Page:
Working in the service industry with tourists I hear it all the time: “…and then we went down to take a tour of the Volcano…isn’t that place just remarkable?”
“It sure is” I casually reply. “It’s something pretty magical to watch Earth being created in front of your eyes”.
“You must be able to see it whenever you want living so close here on Maui. When was the last time you visited Kilauea?”
“Nineteen years ago”.
It was time to get back to the Big Island
Of course, it has not been nineteen years since I last visited the Big Island completely, simply that past trips have been for a purpose other than spirited exploration. Whether it was work or sport related, little time was left for poking my head about the serene little corners of this otherwise enormous location.
The very first stop straight out of the airport was the Hilo Farmer’s Market, an open air arena of fresh local produce and crafts with vendors from seemingly all over the island. Open every Wednesday and Saturday “from dawn ‘til it’s gone”, the market offers a fantastically vibrant atmosphere in a tranquil downtown setting, and is the perfect place for picking up some unique handcrafted goods and help support the local artisan community at the same time.
After feasting on some mouthwatering, cheap local fare at Café 100 off of Kamehameha Ave. (ask any local and they’ll steer you to the legendary loco moco and plate lunch stand), it was time to finally pay another visit to Madame Pele at Hawaii Volcanoes National Park. The current irony is that the best lava viewing is not actually available within the confines of the park. Rather, the current status of the eruption is that the majority of the flow is located on the coast south of Kalapana, which lies outside of the park’s boundaries. Only visible by night, the lava viewing outside of Kalapana crosses over private land, and is made accessible to the public from the hours of 5-10pm daily. Unfortunately, still being a member of the United States of America, a massive cloud of liability rivals the nearby cloud of sulphuric steam, and the viewing must be performed from a substantial distance from the actual flow. For those visitors wanting to get an incredibly up close encounter, it is more prudent—and costly—to book either a boat or helicopter charter that can place you right in front of Mother Nature at her finest. Potential viewing is also available via lengthy hikes inside the park, but to do so is frowned upon by park personnel and is definitely at your own risk.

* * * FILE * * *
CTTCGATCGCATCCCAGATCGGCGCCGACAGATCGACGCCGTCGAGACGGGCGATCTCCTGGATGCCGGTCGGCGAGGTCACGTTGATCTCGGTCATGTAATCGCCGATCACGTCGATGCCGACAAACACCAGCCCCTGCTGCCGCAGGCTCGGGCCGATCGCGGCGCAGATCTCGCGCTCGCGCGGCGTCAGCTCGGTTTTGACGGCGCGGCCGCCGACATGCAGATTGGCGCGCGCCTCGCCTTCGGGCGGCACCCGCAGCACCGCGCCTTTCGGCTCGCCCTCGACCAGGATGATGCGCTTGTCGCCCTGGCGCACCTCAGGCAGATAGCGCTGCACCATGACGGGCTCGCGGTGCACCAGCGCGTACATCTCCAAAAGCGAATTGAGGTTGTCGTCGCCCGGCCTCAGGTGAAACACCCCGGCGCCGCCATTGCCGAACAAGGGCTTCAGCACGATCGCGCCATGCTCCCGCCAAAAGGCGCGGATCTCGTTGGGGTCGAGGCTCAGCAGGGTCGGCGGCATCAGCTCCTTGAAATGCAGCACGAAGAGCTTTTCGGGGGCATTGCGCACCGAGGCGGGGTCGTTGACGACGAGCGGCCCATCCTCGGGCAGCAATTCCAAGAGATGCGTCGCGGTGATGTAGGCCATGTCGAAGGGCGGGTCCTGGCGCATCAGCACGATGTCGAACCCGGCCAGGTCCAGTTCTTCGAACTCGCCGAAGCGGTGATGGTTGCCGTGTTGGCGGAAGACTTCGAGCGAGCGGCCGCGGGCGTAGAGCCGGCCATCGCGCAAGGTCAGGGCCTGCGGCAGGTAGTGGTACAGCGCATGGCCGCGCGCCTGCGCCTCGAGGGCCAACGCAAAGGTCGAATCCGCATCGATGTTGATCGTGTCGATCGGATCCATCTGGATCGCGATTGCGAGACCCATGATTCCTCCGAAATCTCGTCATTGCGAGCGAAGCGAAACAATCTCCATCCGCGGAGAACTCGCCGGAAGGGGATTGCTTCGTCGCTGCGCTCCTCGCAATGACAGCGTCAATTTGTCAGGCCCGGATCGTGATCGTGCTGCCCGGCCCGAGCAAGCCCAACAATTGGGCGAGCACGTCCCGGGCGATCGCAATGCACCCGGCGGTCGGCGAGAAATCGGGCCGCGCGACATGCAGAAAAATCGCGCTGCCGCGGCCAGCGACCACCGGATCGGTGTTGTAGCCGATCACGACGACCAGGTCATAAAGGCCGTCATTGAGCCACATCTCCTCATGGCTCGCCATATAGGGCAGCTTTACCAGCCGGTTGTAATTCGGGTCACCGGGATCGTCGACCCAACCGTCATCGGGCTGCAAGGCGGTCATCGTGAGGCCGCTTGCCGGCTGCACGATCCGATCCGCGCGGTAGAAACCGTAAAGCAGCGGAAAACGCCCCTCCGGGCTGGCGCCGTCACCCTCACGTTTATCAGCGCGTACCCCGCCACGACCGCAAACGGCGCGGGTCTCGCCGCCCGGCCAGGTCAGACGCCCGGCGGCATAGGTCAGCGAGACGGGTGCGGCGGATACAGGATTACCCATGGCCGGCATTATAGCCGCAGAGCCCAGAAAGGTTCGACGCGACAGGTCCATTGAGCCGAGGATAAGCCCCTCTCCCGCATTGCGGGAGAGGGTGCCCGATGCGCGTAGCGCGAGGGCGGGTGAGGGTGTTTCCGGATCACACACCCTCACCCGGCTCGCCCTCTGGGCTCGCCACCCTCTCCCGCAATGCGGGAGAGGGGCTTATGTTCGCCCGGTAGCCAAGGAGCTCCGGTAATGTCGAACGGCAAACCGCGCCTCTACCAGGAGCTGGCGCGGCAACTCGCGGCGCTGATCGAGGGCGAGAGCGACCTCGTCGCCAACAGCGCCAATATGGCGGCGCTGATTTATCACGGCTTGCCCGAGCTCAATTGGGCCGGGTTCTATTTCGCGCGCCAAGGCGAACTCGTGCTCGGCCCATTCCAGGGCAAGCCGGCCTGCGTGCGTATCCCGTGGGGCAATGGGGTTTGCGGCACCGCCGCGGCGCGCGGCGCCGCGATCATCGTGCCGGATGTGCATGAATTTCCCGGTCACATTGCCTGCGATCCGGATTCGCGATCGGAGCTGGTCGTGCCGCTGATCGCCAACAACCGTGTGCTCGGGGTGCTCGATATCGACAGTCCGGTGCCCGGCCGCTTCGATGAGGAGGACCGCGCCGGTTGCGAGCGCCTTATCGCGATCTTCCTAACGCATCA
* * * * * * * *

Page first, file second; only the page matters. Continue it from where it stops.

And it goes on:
Regardless, this is not to detract from the breathtaking expanse of land that is Hawaii Volcanoes National Park. While the current eruption flows slowly on the outside edge of the park, the park itself is a monument to generations previous of formidable seismic activity and geothermal wonder. Halema’uma’u Crater, the summit caldera of Kilauea and a former lake of molten lava, to this day still violently steams and casts an eerie red glow on certain nights. The land and steam vents throughout the park create an arid moonscape of both a’a and pahoehoe lava that has never made such an area so fresh with death seem so vibrantly alive. Under the shadow of nearby Mauna Loa, the seismograph inside the Observation Center slowly drizzles its delicate ink on massive scrolls of paper, exhibiting in real time that while an all encompassing silence grips the barren Earth, it is still teeming with pulses of life beneath our very feet. While visits to Kilauea are obviously variable and unpredictable, there is no doubting its history, power, and deserved respect.
Traversing the windswept south side of the island, past the quaint little town of Na’alehu, the black sand beaches of Punalu’u, and the barren plains of Ka Lae, the southernmost point of the United States, we finally round back to the west side of the island and down to Pu’uhonua National Historic Park, a former place of refuge and current snorkeling haven. In the days of old Hawaii, the Pu’uhonua served as a place where those who had broken traditional kapu could seek refuge and forgiveness inside its sheltered walls. Situated on an idyllic bay, the serenity and peace that once existed inside of these walls now obviously spills over into the turquoise waters that shelter and protect an underwater world teeming with corals and marine life. Though tranquil, the spot is not exactly a secret, as witnessed by the large “ALOHA” spelled out in sunken cinder blocks on the sand bottom amidst the reef.